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By Cecilia Rydberg on March 1st, 2013
We’re not all lucky enough to get the groom’s parents (via the tax payer) to pay for the happy day!
By Cecilia Rydberg
Along with being one of the happiest days of your life, a wedding is an occasion for moral dilemmas, financial woes and two or ten tantrums. When a marriage was a matter of economic opportunity and yes, also often a matter of love, it was standard that the family of the bride pay a dowry to the groom and his family – a payment of sorts for the bride’s future habitation with the man in question.
However, in more contemporary times, the dowry has evolved to a responsibility shift in the form of the parents of the bride paying for the wedding and all the costs that go along with it.
Yet, why should the parents of the bride dole out the cash? Well surprisingly, this tradition is no longer in the majority in the UK.
Pass the Buck
In the UK it is found that roughly 52% of couples nowadays pay for the expense of their wedding festivities, and this change, head of commercial at John Lewis Insurance says “may have come about because weddings are getting more expensive, meaning people are less willing to burden the bride’s parents with the whole cost. It might also be that the increasing age of marrying couples has given them greater financial independence.”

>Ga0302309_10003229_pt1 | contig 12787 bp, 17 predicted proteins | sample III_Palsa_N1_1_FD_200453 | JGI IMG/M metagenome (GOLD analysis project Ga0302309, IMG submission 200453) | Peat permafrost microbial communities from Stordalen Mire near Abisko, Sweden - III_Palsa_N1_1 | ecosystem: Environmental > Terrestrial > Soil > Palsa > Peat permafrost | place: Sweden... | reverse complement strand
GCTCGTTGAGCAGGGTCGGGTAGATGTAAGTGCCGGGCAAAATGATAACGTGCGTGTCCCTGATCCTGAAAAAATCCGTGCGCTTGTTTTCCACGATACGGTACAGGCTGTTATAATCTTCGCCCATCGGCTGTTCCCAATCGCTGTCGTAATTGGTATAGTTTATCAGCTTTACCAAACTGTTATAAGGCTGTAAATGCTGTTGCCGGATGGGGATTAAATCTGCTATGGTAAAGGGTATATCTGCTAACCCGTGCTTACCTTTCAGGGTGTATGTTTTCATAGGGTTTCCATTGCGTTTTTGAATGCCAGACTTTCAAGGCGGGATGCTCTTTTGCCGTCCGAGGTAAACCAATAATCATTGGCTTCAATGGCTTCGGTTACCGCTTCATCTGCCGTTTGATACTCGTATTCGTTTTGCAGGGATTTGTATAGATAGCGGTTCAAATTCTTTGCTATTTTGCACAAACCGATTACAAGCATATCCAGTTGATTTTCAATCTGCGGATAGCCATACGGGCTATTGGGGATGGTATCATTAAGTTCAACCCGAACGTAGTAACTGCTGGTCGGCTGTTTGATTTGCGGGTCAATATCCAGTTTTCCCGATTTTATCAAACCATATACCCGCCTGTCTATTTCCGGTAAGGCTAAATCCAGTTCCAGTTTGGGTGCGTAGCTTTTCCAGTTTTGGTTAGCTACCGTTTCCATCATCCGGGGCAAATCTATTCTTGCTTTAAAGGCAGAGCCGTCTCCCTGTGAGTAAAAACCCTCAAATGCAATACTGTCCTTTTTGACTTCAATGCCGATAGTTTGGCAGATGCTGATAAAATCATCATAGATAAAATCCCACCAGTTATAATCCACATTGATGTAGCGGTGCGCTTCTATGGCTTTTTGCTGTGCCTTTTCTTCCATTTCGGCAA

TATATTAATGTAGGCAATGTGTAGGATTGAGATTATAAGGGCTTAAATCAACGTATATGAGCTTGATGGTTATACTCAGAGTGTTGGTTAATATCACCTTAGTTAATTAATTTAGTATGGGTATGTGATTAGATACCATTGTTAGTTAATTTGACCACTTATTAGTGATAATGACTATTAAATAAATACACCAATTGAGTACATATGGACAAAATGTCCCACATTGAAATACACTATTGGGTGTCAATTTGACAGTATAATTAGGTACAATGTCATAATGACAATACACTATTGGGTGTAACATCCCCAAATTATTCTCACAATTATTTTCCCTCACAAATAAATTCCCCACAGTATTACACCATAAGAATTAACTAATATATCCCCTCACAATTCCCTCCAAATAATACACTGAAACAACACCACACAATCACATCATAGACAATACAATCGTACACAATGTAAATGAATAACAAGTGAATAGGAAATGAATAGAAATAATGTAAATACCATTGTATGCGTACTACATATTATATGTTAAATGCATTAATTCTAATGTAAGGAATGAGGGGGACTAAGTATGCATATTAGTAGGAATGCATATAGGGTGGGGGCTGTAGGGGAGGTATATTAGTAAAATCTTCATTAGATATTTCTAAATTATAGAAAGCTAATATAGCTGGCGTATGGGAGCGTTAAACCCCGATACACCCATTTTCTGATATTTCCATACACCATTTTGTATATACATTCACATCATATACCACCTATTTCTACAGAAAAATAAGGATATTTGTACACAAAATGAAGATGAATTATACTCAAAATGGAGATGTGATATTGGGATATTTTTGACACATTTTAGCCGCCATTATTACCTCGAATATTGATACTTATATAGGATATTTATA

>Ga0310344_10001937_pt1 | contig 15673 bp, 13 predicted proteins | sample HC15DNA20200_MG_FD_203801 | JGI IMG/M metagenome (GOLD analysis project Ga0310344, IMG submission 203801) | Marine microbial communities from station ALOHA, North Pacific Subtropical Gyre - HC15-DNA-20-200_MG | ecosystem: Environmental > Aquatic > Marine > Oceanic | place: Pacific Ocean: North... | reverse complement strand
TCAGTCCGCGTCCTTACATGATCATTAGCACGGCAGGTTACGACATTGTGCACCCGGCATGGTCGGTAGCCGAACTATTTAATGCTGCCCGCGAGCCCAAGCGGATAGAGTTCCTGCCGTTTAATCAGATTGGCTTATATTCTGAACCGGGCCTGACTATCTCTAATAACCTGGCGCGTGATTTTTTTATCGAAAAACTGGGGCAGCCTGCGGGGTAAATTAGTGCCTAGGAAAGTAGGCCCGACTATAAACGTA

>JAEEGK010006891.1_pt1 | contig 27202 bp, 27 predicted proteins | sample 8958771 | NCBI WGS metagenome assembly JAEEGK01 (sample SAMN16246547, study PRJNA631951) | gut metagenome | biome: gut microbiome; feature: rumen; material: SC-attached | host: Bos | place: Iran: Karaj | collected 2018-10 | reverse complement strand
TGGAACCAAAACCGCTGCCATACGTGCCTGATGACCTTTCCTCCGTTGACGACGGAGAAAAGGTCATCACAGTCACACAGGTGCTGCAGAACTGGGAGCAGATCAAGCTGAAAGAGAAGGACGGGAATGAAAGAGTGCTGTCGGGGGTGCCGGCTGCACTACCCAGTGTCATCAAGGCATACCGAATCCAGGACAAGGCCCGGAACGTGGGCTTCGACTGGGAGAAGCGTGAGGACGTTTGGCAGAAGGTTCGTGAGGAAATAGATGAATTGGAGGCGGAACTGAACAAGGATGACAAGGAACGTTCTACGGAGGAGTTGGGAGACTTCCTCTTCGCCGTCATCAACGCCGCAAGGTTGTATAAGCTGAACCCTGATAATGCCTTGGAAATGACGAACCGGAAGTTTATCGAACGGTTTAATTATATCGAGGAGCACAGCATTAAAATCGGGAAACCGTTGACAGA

Average Cost of a Wedding
According to the popular go-to website weddingguideuk.com, the average cost of a wedding lands on around £11,000. “My husband and I paid for the wedding ourselves and I’d say the average cost is between 5000 to 7000 for a ‘normal’ wedding,” says Wiveka Eklund, a native of Sweden. “But in Sweden I think the trend is much the same as in England, it is about financial stability and whether you have the means to fund your own wedding or if you fall back on tradition, and let the parents of the bride (or groom) pay for the party.”
Splurge or Spend
For the couple that do not or cannot rely on their parents to dip into saving for financing their wedding some necessary steps need to be taken to come to a conclusion on how best to save, what to prioritise in terms of dress, venue, catering and so on, and when to spend!
Ways to save can be asking yourself the question of what can you do yourself; is it an option to make the invitations by hand, with a little home-made creative flair, is that something you would as a couple be able to take on in order to save a few hundred pounds? Do you need a traditional 7-tiered white cake? “My bridesmaids paid for their own dresses, I do not know if this is unorthodox, but it is something they offered to do and my wallet was grateful,” says Chatz Fernando who had a beach wedding in Sri Lanka.
Priorities vary from couple to couple, the venue and dress may be the most important to some and therefore couples might be more willing to cut back on the material expenses in order to snag their dream location. Having a good plan of action for the wedding, might as unromantic as it sounds, help make the transition into the marriage smoother.
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